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How Do I Choose the Best RSD Specialist?

RSD is a nervous system disorder.
A pharmacist fills prescriptions for many of the doctors in the area and may have information as to who generally treats patients with RSD.
Article Details
  • Written By: A.M. Boyle
  • Edited By: PJP Schroeder
  • Last Modified Date: 28 July 2014
  • Copyright Protected:
    2003-2014
    Conjecture Corporation
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Reflex Sympathetic Dystrophy (RSD) is generally considered a disorder of the nervous system, and your search for an RSD specialist should focus on doctors specializing in neurology. Having expertise in neurology, however, might not in and of itself qualify a doctor as the best choice for an RSD specialist. Particular experience with RSD patients, a willingness to coordinate treatment with other specialists, and continuing education in the area of RSD treatment and research are also important qualities to look for when choosing an RSD specialist. Most of the time, these qualifications can only be discovered by talking to others and asking questions.

Even though it is a chronic disease of the nervous system, RSD typically generates complex symptoms that affect other parts of the body, including the muscles, joints, bones, and skin. It can also affect hearing, vision, motor skills, and thought processes. Dealing with the disease can take a psychological toll as well. Due to the variety of symptoms that can occur, choosing the best specialist means choosing someone who can coordinate a team of health care and pain management professionals to address the different symptoms as they develop.

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In order for any doctor, including a neurologist, to be fully equipped to handle the unique challenges of RSD, it is best that he or she have extensive experience working with RSD patients. Finding such an individual will likely take a lot of homework on your part. Asking questions is the best way to begin your search. The first place to start is with your family doctor, if you have one. Simply ask if he or she knows of any doctors, especially neurologists, who have particular experience with RSD.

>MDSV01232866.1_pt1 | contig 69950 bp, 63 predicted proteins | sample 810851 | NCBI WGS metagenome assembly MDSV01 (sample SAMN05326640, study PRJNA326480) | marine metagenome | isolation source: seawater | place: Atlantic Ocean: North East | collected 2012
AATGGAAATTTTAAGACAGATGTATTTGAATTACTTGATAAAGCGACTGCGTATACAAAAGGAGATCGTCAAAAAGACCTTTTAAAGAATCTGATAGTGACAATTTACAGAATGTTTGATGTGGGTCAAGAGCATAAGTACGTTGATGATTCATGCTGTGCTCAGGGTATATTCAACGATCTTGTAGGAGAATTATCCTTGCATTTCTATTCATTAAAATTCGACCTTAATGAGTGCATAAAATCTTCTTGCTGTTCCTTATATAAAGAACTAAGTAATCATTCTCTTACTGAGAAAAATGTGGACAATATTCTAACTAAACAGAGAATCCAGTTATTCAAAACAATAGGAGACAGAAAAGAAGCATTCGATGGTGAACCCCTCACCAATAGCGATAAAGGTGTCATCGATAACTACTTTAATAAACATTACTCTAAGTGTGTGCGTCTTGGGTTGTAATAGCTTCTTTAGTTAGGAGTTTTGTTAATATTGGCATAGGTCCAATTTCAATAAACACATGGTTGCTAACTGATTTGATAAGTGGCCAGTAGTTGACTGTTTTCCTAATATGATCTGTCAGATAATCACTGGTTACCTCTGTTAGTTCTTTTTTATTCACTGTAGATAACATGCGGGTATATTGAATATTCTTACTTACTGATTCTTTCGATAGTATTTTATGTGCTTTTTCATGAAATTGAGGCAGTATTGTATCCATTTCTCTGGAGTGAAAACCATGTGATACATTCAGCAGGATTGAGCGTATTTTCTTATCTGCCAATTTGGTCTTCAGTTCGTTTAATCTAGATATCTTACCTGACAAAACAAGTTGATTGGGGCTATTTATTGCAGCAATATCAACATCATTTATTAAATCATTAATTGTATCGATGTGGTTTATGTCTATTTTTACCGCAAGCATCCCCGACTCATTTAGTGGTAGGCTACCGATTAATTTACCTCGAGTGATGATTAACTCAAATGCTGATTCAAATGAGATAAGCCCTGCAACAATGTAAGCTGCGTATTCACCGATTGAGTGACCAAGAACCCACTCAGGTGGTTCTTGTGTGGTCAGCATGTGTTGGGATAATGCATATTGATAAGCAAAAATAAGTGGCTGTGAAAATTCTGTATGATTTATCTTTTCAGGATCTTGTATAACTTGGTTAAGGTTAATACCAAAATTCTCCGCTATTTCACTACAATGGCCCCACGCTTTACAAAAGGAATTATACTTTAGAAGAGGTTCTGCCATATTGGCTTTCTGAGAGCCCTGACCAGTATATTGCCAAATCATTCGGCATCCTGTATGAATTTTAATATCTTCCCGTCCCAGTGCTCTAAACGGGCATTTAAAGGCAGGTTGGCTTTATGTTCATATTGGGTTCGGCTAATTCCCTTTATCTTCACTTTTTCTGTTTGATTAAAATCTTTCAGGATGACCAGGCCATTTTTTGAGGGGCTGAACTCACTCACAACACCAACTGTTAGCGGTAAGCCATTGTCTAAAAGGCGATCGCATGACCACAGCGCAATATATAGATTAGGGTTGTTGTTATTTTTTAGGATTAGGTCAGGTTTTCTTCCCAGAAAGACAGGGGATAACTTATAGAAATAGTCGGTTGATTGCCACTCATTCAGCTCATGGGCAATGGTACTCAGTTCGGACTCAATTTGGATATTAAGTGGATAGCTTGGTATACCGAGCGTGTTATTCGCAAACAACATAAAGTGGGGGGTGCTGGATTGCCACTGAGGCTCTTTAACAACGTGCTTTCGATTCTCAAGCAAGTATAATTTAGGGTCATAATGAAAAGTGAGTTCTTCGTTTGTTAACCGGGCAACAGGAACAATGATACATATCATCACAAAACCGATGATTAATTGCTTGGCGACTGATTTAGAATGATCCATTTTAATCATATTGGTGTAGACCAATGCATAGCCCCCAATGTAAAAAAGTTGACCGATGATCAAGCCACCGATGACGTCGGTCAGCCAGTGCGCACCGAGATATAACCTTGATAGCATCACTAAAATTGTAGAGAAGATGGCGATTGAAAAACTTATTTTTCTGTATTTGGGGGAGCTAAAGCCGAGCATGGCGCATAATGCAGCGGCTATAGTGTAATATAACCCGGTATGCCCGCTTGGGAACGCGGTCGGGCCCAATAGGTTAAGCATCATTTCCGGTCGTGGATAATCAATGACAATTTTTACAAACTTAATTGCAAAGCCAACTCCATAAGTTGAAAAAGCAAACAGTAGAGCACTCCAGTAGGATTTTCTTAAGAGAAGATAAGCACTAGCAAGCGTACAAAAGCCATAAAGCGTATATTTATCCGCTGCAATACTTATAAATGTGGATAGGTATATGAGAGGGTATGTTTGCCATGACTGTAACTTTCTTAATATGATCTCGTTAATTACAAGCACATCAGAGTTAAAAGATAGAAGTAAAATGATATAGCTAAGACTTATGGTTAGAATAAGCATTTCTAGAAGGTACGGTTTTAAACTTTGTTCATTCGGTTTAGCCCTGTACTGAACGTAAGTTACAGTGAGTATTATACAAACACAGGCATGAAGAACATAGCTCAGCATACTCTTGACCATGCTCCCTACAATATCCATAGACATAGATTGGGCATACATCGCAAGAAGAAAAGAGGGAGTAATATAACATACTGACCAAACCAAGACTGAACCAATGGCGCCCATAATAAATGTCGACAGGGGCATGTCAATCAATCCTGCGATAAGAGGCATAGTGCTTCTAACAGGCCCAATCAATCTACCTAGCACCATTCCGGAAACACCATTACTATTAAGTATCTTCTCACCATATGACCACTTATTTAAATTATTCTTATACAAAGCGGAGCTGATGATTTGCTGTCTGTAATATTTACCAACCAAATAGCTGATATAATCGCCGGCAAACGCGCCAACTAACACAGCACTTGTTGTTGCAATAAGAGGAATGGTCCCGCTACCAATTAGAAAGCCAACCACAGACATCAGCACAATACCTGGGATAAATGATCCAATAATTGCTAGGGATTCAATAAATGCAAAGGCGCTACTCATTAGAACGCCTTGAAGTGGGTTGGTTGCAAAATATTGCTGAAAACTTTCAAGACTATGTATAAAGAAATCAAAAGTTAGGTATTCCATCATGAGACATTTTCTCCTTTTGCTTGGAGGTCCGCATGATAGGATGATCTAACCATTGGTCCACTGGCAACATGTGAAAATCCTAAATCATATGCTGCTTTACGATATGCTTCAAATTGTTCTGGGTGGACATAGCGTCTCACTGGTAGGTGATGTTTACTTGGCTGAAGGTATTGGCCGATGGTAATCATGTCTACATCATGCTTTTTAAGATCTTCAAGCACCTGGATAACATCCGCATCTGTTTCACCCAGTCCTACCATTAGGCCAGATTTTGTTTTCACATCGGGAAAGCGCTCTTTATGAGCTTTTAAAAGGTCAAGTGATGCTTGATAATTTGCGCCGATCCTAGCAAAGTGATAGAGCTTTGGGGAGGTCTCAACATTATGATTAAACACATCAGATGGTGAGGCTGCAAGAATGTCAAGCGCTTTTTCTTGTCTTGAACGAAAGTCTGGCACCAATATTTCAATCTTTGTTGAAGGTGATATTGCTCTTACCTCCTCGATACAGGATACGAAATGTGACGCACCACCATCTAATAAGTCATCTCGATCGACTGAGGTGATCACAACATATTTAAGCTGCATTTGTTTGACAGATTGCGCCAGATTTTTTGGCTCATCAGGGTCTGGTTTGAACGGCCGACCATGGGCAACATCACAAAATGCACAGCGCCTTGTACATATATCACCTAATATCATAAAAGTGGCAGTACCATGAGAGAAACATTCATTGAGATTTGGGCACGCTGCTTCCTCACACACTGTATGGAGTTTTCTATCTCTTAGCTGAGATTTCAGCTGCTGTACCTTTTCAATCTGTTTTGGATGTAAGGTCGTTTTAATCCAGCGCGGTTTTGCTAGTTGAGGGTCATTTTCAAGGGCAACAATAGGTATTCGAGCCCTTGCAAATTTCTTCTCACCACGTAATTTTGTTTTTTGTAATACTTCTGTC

Consider asking your local pharmacist as well. Your pharmacist probably fills prescriptions for many of the doctors in your area and may have inside information as to who generally treats patients with RSD. Also, check online to find any RSD blogs, boards, or groups and ask the members who they would recommend as an RSD specialist. Even if you have to travel to find the right expert, it will be well worth the effort.

Another option is to hit the yellow pages and make a list of all the neurologists in your area. After you’ve compiled a list of potential specialists, call them and ask questions. Specifically, you will need to know whether they treat patients with RSD on a daily basis. You want an RSD specialist who sees RSD patients every day, not just once in a while. If they do treat RSD patients, find out what type of treatments they use. Preferably, your RSD specialist should utilize a variety of treatments, including medications, blocks, and opiates.

Your RSD specialist should be innovative and proactive in his or her approach to treatment. No two RSD patients are the same, so you will want someone who also takes a personal interest in you as a patient. There are new developments in the area of RSD treatment every day. You will want a specialist who is up to speed on current research and treatment alternatives. Don’t be afraid to ask questions, and if the doctor refuses to answer them, then he or she is probably not the doctor you want anyway.

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